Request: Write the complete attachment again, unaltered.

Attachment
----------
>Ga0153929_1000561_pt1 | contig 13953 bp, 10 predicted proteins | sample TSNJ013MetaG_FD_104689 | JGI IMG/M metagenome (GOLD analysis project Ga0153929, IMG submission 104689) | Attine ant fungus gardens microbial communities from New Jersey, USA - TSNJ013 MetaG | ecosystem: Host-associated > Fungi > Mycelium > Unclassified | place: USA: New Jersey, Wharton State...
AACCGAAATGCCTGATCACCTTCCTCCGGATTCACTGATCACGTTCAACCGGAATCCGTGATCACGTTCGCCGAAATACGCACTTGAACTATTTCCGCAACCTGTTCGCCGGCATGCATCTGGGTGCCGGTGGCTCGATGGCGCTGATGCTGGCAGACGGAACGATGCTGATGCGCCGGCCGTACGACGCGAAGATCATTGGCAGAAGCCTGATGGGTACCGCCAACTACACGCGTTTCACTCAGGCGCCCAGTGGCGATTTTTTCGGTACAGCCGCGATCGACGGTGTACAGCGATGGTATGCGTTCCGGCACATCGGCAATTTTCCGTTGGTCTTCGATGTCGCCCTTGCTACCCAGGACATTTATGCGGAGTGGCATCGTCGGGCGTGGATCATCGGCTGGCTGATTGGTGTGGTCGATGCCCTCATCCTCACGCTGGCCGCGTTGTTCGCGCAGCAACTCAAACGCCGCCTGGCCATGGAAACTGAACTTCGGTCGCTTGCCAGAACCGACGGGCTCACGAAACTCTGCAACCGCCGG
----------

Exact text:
>Ga0153929_1000561_pt1 | contig 13953 bp, 10 predicted proteins | sample TSNJ013MetaG_FD_104689 | JGI IMG/M metagenome (GOLD analysis project Ga0153929, IMG submission 104689) | Attine ant fungus gardens microbial communities from New Jersey, USA - TSNJ013 MetaG | ecosystem: Host-associated > Fungi > Mycelium > Unclassified | place: USA: New Jersey, Wharton State...
AACCGAAATGCCTGATCACCTTCCTCCGGATTCACTGATCACGTTCAACCGGAATCCGTGATCACGTTCGCCGAAATACGCACTTGAACTATTTCCGCAACCTGTTCGCCGGCATGCATCTGGGTGCCGGTGGCTCGATGGCGCTGATGCTGGCAGACGGAACGATGCTGATGCGCCGGCCGTACGACGCGAAGATCATTGGCAGAAGCCTGATGGGTACCGCCAACTACACGCGTTTCACTCAGGCGCCCAGTGGCGATTTTTTCGGTACAGCCGCGATCGACGGTGTACAGCGATGGTATGCGTTCCGGCACATCGGCAATTTTCCGTTGGTCTTCGATGTCGCCCTTGCTACCCAGGACATTTATGCGGAGTGGCATCGTCGGGCGTGGATCATCGGCTGGCTGATTGGTGTGGTCGATGCCCTCATCCTCACGCTGGCCGCGTTGTTCGCGCAGCAACTCAAACGCCGCCTGGCCATGGAAACTGAACTTCGGTCGCTTGCCAGAACCGACGGGCTCACGAAACTCTGCAACCGCCGG